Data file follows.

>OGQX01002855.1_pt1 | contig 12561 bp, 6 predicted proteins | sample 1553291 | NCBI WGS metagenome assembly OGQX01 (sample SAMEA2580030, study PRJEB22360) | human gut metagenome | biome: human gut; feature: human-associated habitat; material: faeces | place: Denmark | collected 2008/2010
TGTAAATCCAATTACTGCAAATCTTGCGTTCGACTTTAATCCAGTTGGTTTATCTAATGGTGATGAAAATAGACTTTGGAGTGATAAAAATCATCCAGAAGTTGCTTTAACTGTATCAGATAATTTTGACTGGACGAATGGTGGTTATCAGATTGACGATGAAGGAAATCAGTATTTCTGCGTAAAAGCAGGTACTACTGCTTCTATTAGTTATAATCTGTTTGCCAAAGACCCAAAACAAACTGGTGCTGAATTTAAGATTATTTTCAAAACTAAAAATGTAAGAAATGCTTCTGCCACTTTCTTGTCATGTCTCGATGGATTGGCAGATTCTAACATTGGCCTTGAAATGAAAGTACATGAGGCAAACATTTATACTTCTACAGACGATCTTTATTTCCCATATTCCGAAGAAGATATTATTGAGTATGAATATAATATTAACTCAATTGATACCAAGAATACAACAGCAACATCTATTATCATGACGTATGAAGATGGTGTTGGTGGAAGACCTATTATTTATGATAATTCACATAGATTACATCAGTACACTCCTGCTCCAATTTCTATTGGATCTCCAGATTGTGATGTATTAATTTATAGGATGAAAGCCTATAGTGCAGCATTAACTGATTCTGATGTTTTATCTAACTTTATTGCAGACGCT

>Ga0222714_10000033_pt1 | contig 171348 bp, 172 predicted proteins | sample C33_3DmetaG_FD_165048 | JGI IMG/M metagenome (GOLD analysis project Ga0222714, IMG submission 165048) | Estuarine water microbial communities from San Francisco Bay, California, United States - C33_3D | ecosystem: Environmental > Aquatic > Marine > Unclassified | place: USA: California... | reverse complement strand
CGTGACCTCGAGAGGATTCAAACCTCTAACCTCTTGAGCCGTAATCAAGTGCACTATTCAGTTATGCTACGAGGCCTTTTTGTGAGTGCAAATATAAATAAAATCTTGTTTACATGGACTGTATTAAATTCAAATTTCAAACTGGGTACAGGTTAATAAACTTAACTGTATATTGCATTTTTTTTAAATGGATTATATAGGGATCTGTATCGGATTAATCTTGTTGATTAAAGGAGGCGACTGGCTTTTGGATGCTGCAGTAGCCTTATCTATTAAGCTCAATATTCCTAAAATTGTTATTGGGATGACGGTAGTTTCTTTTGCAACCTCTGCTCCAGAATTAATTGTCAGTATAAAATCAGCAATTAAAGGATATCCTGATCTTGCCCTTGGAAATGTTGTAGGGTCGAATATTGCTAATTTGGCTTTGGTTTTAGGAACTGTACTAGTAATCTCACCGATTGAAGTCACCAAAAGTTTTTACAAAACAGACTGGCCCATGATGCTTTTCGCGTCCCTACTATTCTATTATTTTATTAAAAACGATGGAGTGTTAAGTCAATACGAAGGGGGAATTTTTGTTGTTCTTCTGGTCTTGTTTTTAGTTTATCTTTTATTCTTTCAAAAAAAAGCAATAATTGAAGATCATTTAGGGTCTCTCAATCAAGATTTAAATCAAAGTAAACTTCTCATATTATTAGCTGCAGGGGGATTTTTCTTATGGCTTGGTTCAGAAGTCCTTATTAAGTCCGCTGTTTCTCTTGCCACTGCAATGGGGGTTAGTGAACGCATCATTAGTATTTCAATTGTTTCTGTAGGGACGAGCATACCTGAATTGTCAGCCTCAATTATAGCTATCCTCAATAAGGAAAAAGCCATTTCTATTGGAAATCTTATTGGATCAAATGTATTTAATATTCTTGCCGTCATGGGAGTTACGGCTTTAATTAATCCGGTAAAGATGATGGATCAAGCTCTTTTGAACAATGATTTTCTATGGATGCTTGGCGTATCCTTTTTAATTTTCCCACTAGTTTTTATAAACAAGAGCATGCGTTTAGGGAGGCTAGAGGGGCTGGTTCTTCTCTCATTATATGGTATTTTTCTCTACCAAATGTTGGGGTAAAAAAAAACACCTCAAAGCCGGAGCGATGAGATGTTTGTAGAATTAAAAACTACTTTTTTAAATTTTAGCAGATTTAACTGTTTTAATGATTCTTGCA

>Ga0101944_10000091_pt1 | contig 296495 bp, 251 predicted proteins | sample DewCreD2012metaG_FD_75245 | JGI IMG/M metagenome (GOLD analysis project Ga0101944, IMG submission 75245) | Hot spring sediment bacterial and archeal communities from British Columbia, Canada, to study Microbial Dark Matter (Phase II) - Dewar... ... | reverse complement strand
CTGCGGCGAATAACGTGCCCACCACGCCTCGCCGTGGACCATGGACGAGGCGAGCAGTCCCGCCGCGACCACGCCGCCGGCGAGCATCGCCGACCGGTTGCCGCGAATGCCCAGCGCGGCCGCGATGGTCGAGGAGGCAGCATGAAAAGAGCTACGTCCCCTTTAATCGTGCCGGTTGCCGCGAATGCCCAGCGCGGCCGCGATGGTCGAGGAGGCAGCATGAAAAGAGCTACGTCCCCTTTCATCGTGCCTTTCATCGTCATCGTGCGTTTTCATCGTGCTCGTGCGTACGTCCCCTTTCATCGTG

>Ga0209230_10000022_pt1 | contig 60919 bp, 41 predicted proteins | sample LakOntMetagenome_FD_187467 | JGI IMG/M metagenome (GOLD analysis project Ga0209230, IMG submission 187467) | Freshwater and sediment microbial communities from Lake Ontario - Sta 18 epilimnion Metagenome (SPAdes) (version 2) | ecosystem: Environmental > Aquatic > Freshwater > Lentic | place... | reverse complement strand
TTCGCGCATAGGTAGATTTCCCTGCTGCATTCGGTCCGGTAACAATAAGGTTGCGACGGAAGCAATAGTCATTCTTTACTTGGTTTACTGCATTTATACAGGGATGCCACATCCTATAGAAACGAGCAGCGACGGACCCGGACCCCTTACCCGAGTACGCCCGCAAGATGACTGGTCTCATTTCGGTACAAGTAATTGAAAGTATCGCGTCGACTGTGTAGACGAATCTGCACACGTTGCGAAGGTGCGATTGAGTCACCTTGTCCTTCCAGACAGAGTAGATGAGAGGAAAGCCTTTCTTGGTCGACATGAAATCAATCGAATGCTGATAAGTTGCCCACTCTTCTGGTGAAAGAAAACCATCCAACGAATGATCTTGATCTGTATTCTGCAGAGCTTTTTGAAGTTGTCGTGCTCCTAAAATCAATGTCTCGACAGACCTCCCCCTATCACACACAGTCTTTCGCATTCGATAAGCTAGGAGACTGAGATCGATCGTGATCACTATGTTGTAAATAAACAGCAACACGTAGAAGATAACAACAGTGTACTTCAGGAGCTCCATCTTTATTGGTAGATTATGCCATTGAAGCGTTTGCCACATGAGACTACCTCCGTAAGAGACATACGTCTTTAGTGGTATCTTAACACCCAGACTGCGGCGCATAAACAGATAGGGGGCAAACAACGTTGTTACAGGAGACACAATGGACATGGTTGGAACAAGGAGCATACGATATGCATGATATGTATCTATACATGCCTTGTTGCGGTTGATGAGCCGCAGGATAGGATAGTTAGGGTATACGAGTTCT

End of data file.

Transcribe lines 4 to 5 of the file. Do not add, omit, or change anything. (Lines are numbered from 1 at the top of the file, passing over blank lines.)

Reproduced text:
CGTGACCTCGAGAGGATTCAAACCTCTAACCTCTTGAGCCGTAATCAAGTGCACTATTCAGTTATGCTACGAGGCCTTTTTGTGAGTGCAAATATAAATAAAATCTTGTTTACATGGACTGTATTAAATTCAAATTTCAAACTGGGTACAGGTTAATAAACTTAACTGTATATTGCATTTTTTTTAAATGGATTATATAGGGATCTGTATCGGATTAATCTTGTTGATTAAAGGAGGCGACTGGCTTTTGGATGCTGCAGTAGCCTTATCTATTAAGCTCAATATTCCTAAAATTGTTATTGGGATGACGGTAGTTTCTTTTGCAACCTCTGCTCCAGAATTAATTGTCAGTATAAAATCAGCAATTAAAGGATATCCTGATCTTGCCCTTGGAAATGTTGTAGGGTCGAATATTGCTAATTTGGCTTTGGTTTTAGGAACTGTACTAGTAATCTCACCGATTGAAGTCACCAAAAGTTTTTACAAAACAGACTGGCCCATGATGCTTTTCGCGTCCCTACTATTCTATTATTTTATTAAAAACGATGGAGTGTTAAGTCAATACGAAGGGGGAATTTTTGTTGTTCTTCTGGTCTTGTTTTTAGTTTATCTTTTATTCTTTCAAAAAAAAGCAATAATTGAAGATCATTTAGGGTCTCTCAATCAAGATTTAAATCAAAGTAAACTTCTCATATTATTAGCTGCAGGGGGATTTTTCTTATGGCTTGGTTCAGAAGTCCTTATTAAGTCCGCTGTTTCTCTTGCCACTGCAATGGGGGTTAGTGAACGCATCATTAGTATTTCAATTGTTTCTGTAGGGACGAGCATACCTGAATTGTCAGCCTCAATTATAGCTATCCTCAATAAGGAAAAAGCCATTTCTATTGGAAATCTTATTGGATCAAATGTATTTAATATTCTTGCCGTCATGGGAGTTACGGCTTTAATTAATCCGGTAAAGATGATGGATCAAGCTCTTTTGAACAATGATTTTCTATGGATGCTTGGCGTATCCTTTTTAATTTTCCCACTAGTTTTTATAAACAAGAGCATGCGTTTAGGGAGGCTAGAGGGGCTGGTTCTTCTCTCATTATATGGTATTTTTCTCTACCAAATGTTGGGGTAAAAAAAAACACCTCAAAGCCGGAGCGATGAGATGTTTGTAGAATTAAAAACTACTTTTTTAAATTTTAGCAGATTTAACTGTTTTAATGATTCTTGCA

>Ga0101944_10000091_pt1 | contig 296495 bp, 251 predicted proteins | sample DewCreD2012metaG_FD_75245 | JGI IMG/M metagenome (GOLD analysis project Ga0101944, IMG submission 75245) | Hot spring sediment bacterial and archeal communities from British Columbia, Canada, to study Microbial Dark Matter (Phase II) - Dewar... ... | reverse complement strand